Stealth Latina 2018. Self portrait by Julia Csekö.
Stealth Latina 2018. Self portrait by Julia Csekö.

Ask artists how we would like our work funded

For the sixth interview in this series asking people active in the Boston arts scene about their thoughts on how to rebuild it after the pandemic, I talked to Boston-area artist, educator, and independent curator Julia Csekö—a sculptor, painter, and performer who teaches at the Montserrat College of Art. She is also currently an artist in residence at the Umbrella Center for the Arts, and was invited as a visiting artist by Emerson College for the summer of 2020. Csekö was born in Colorado and grew up in Rio de Janeiro, Brazil. Check out the video of our full conversation below.

On what has come before

Ever since I moved to Boston to pursue my MFA in 2011, I have been trying to find a community of artists that are socially engaged and collaborative minded. For context, I had come from Rio where I founded an artist collective after graduating with my BFA that was active for 3 years and involved over 100 artists from established to fresh out of college. I was deeply involved with a multigenerational group of artists in creating committees to open and maintain a dialogue with our ministry of culture, to discuss decolonization of public monuments, including artists in the conversation of new public art commissions more in tune with the issues and aesthetics of our times—as well as better ways to manage and increase the available funds for the cultural sector. We maintained a direct conversation with policymakers on how funds should be distributed, what type of grants we wanted to see created, having a more active role in what arts programming should look like in our city, and even in our country. That’s a mouthful, I know. I arrived at art school at SMFA at Tufts and thought it would be the easiest thing to find peers in an MFA setting that had similar practices and interests. I was in for a rude awakening between 2011 and 2013.

Perhaps a product of the tense political climate, I have recently perceived more of a spark in the cross-pollination between art and activism, or the participation of artists within the so-called quotidian political life but never in a way that felt the conversation had achieved a good stride or consistency. I find the current grants offered to artists very scarce, and it bothers me that, to my knowledge, there is very little to no input from contemporary artists on how these grants are created. I have not seen much of an effort to ask contemporary artists how we would like to have our work supported and funded.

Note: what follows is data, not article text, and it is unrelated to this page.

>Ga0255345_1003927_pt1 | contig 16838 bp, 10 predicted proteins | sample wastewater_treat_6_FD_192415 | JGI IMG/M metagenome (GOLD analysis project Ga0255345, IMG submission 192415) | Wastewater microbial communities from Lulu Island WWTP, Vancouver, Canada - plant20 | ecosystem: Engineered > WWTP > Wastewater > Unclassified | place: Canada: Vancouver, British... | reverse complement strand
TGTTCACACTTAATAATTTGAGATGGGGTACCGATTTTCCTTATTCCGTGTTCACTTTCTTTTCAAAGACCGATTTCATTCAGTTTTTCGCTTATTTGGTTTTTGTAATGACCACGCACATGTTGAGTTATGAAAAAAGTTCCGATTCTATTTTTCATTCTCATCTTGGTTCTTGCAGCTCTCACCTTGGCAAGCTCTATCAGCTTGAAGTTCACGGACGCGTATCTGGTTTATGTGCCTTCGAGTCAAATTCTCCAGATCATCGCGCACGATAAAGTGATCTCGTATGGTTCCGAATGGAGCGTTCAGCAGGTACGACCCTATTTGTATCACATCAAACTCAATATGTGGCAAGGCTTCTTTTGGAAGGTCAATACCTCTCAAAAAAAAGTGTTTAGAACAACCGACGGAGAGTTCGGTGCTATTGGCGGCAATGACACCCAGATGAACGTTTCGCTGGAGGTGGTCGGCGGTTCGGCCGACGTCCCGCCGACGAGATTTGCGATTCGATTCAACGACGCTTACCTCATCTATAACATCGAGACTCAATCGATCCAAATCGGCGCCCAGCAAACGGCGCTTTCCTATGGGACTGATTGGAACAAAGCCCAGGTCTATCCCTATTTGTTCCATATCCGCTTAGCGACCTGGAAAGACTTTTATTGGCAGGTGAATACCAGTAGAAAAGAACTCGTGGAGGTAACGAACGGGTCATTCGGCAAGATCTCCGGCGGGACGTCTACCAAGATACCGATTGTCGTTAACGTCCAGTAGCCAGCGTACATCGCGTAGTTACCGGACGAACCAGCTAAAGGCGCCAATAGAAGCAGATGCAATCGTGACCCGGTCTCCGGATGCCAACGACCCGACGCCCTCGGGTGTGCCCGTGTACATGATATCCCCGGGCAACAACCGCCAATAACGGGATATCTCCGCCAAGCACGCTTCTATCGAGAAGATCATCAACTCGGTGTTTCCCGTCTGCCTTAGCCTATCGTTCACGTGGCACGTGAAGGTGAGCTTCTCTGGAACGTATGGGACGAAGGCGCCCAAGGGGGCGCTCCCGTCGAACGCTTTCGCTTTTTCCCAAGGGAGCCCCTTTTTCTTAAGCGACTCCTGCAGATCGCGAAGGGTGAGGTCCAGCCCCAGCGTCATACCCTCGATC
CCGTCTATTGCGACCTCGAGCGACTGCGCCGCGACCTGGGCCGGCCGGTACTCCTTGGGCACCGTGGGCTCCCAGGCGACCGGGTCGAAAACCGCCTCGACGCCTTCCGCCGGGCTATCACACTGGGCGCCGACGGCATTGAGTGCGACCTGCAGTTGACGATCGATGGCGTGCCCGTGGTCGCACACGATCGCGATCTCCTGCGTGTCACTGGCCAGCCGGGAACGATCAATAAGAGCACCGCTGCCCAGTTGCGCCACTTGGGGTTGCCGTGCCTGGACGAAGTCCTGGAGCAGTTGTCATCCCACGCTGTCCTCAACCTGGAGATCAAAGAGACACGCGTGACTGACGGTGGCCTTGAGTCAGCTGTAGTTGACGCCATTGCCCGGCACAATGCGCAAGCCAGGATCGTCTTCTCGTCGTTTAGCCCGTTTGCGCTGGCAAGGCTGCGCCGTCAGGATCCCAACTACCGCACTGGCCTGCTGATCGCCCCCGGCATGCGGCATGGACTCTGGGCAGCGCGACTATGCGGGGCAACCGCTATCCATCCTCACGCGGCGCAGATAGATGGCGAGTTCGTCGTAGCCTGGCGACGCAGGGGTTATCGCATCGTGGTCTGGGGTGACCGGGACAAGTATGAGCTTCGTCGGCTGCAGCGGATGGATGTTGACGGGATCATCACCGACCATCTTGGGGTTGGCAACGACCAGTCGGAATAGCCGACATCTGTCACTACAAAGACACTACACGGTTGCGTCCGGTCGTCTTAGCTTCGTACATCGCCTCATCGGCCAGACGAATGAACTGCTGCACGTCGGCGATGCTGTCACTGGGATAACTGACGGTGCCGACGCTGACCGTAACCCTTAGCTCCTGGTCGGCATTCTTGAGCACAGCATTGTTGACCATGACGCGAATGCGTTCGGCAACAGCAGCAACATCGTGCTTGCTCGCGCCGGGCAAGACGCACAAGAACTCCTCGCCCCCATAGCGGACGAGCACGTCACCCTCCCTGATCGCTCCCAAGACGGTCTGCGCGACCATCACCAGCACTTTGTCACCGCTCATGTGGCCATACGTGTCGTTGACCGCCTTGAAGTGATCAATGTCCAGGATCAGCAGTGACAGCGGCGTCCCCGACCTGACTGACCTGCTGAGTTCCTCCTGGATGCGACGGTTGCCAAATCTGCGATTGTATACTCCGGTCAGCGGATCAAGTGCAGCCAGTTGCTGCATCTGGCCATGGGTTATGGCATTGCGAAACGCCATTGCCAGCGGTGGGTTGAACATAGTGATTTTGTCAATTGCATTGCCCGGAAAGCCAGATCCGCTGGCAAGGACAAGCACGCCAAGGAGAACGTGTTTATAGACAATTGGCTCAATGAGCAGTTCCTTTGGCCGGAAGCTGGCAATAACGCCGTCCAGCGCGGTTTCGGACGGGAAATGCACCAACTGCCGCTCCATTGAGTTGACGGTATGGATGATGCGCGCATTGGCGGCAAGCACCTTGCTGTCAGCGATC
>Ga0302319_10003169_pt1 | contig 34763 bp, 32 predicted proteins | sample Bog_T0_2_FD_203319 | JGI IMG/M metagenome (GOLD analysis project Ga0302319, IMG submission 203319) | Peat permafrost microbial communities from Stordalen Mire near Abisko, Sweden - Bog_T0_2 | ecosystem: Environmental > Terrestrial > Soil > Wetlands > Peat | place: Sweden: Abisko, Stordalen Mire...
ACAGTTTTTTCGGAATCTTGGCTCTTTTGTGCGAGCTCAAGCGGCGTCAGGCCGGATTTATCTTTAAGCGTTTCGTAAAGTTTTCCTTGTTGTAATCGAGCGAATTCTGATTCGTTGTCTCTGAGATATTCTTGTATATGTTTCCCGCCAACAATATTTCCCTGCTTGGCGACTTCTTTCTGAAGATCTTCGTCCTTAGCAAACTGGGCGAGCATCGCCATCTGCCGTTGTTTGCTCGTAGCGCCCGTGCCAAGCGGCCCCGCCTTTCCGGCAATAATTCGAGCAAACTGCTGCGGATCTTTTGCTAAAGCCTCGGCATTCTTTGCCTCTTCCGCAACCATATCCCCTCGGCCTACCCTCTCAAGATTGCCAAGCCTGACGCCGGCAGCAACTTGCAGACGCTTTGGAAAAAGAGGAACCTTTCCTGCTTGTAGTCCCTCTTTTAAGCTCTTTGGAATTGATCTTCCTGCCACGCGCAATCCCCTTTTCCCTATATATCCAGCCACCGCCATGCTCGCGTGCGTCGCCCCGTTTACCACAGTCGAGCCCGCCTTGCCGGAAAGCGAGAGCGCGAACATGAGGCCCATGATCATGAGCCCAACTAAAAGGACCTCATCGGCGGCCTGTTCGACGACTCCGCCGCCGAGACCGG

The idea of placemaking may have interesting elements in theory, but in reality it drives and directs artists’ proposals and even their vision, making them conform towards the definition of placemaking. I’d like to see artists be given way more artistic freedom and funders to expect much less conforming to the institutional expectations and agendas.


On what is still to come

[The arts] need more funding and/or smarter funding. We should move away from funding geared towards making the organizations that are funding us look good and meet their quota in presenting themselves as just and equal. … I’ve noticed in shock how few Latin leaders we have in the arts and culture sector. As a Brazilian it’s even more grim; right now I can’t think of one single Brazilian curator or decision-maker in a cultural or arts organization in Boston. Especially taking into account the large number of Brazilians living in Boston, that speaks volumes.


DigBoston Interview with Julia Csekö

Jason Pramas is executive editor and associate publisher of DigBoston. He holds an MFA in visual arts.